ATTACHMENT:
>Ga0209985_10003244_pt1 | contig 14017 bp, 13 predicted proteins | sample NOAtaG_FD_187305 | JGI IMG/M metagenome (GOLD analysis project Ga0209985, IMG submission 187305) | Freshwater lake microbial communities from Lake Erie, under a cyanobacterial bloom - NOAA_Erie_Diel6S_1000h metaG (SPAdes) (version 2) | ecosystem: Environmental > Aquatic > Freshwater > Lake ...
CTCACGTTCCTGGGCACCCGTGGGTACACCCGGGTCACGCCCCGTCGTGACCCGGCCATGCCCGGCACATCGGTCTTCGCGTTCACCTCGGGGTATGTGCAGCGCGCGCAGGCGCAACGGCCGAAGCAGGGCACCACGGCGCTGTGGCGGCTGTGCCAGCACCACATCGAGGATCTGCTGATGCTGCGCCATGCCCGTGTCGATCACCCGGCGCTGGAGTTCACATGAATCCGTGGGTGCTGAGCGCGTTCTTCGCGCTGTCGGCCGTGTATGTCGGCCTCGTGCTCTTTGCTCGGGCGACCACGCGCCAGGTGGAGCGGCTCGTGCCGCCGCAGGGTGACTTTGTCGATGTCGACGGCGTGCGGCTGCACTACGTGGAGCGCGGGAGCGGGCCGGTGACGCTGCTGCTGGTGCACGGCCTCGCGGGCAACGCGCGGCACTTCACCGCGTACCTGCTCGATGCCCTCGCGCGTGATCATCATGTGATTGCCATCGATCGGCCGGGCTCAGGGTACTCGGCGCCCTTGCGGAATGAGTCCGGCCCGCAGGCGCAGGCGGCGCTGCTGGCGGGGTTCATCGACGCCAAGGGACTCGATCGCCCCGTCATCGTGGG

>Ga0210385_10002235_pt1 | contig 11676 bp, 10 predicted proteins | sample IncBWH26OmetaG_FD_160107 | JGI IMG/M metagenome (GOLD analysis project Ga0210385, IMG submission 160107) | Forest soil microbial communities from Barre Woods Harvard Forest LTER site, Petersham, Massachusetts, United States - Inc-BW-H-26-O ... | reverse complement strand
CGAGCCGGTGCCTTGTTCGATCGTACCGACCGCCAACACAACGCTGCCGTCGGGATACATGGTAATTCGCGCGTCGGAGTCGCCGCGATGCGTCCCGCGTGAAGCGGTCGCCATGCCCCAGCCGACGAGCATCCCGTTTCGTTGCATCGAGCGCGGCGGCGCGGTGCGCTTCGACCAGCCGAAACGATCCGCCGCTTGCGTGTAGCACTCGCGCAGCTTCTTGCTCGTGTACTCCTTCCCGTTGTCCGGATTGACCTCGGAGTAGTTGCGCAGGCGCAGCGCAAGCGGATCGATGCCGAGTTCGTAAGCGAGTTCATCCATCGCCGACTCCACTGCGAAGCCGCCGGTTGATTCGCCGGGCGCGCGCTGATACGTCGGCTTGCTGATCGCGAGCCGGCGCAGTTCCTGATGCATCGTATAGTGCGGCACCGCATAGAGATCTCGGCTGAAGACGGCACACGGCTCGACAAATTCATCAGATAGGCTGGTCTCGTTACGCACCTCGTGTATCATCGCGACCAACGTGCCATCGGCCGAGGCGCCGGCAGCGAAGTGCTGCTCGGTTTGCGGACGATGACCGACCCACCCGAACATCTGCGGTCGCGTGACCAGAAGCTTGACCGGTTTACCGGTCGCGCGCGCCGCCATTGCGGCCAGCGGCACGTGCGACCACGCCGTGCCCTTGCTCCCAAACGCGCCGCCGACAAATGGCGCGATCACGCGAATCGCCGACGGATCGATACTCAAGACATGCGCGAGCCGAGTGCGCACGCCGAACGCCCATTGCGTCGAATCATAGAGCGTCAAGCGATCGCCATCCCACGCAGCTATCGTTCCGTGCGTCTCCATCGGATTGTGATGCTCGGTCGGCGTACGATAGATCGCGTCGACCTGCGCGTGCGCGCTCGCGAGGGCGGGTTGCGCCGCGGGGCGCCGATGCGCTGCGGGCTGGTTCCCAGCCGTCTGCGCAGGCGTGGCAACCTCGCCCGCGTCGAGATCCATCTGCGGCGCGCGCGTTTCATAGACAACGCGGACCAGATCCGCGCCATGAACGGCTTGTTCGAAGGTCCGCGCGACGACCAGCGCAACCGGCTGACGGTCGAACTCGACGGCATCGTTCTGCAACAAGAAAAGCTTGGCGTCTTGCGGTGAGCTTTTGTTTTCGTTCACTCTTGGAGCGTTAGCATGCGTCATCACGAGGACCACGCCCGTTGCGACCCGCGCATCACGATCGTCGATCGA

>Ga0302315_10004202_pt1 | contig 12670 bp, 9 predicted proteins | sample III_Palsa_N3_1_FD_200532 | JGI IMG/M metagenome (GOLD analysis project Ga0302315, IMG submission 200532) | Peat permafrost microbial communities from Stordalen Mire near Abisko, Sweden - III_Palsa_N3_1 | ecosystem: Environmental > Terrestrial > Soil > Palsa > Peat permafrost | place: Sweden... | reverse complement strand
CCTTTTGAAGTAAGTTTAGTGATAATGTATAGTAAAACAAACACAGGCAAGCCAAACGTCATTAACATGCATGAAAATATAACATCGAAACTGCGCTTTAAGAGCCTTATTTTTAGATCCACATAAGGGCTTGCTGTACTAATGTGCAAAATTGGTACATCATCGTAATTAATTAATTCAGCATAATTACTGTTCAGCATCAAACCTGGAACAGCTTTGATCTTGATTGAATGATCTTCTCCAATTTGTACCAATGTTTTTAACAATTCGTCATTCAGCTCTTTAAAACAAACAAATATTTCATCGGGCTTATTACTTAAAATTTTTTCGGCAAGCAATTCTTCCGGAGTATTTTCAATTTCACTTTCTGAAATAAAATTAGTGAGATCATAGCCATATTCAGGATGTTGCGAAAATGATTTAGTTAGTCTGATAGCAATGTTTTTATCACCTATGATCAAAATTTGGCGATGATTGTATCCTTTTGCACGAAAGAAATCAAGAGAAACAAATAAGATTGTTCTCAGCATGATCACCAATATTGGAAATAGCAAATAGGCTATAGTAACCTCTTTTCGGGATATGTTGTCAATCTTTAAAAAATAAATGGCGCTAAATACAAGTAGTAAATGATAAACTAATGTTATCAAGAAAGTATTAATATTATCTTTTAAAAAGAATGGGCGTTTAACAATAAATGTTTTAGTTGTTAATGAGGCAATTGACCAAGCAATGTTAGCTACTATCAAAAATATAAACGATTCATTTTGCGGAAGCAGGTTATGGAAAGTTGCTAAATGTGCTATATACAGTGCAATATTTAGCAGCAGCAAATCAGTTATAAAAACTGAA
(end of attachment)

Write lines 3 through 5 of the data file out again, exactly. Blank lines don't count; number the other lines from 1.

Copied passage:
>Ga0210385_10002235_pt1 | contig 11676 bp, 10 predicted proteins | sample IncBWH26OmetaG_FD_160107 | JGI IMG/M metagenome (GOLD analysis project Ga0210385, IMG submission 160107) | Forest soil microbial communities from Barre Woods Harvard Forest LTER site, Petersham, Massachusetts, United States - Inc-BW-H-26-O ... | reverse complement strand
CGAGCCGGTGCCTTGTTCGATCGTACCGACCGCCAACACAACGCTGCCGTCGGGATACATGGTAATTCGCGCGTCGGAGTCGCCGCGATGCGTCCCGCGTGAAGCGGTCGCCATGCCCCAGCCGACGAGCATCCCGTTTCGTTGCATCGAGCGCGGCGGCGCGGTGCGCTTCGACCAGCCGAAACGATCCGCCGCTTGCGTGTAGCACTCGCGCAGCTTCTTGCTCGTGTACTCCTTCCCGTTGTCCGGATTGACCTCGGAGTAGTTGCGCAGGCGCAGCGCAAGCGGATCGATGCCGAGTTCGTAAGCGAGTTCATCCATCGCCGACTCCACTGCGAAGCCGCCGGTTGATTCGCCGGGCGCGCGCTGATACGTCGGCTTGCTGATCGCGAGCCGGCGCAGTTCCTGATGCATCGTATAGTGCGGCACCGCATAGAGATCTCGGCTGAAGACGGCACACGGCTCGACAAATTCATCAGATAGGCTGGTCTCGTTACGCACCTCGTGTATCATCGCGACCAACGTGCCATCGGCCGAGGCGCCGGCAGCGAAGTGCTGCTCGGTTTGCGGACGATGACCGACCCACCCGAACATCTGCGGTCGCGTGACCAGAAGCTTGACCGGTTTACCGGTCGCGCGCGCCGCCATTGCGGCCAGCGGCACGTGCGACCACGCCGTGCCCTTGCTCCCAAACGCGCCGCCGACAAATGGCGCGATCACGCGAATCGCCGACGGATCGATACTCAAGACATGCGCGAGCCGAGTGCGCACGCCGAACGCCCATTGCGTCGAATCATAGAGCGTCAAGCGATCGCCATCCCACGCAGCTATCGTTCCGTGCGTCTCCATCGGATTGTGATGCTCGGTCGGCGTACGATAGATCGCGTCGACCTGCGCGTGCGCGCTCGCGAGGGCGGGTTGCGCCGCGGGGCGCCGATGCGCTGCGGGCTGGTTCCCAGCCGTCTGCGCAGGCGTGGCAACCTCGCCCGCGTCGAGATCCATCTGCGGCGCGCGCGTTTCATAGACAACGCGGACCAGATCCGCGCCATGAACGGCTTGTTCGAAGGTCCGCGCGACGACCAGCGCAACCGGCTGACGGTCGAACTCGACGGCATCGTTCTGCAACAAGAAAAGCTTGGCGTCTTGCGGTGAGCTTTTGTTTTCGTTCACTCTTGGAGCGTTAGCATGCGTCATCACGAGGACCACGCCCGTTGCGACCCGCGCATCACGATCGTCGATCGA

>Ga0302315_10004202_pt1 | contig 12670 bp, 9 predicted proteins | sample III_Palsa_N3_1_FD_200532 | JGI IMG/M metagenome (GOLD analysis project Ga0302315, IMG submission 200532) | Peat permafrost microbial communities from Stordalen Mire near Abisko, Sweden - III_Palsa_N3_1 | ecosystem: Environmental > Terrestrial > Soil > Palsa > Peat permafrost | place: Sweden... | reverse complement strand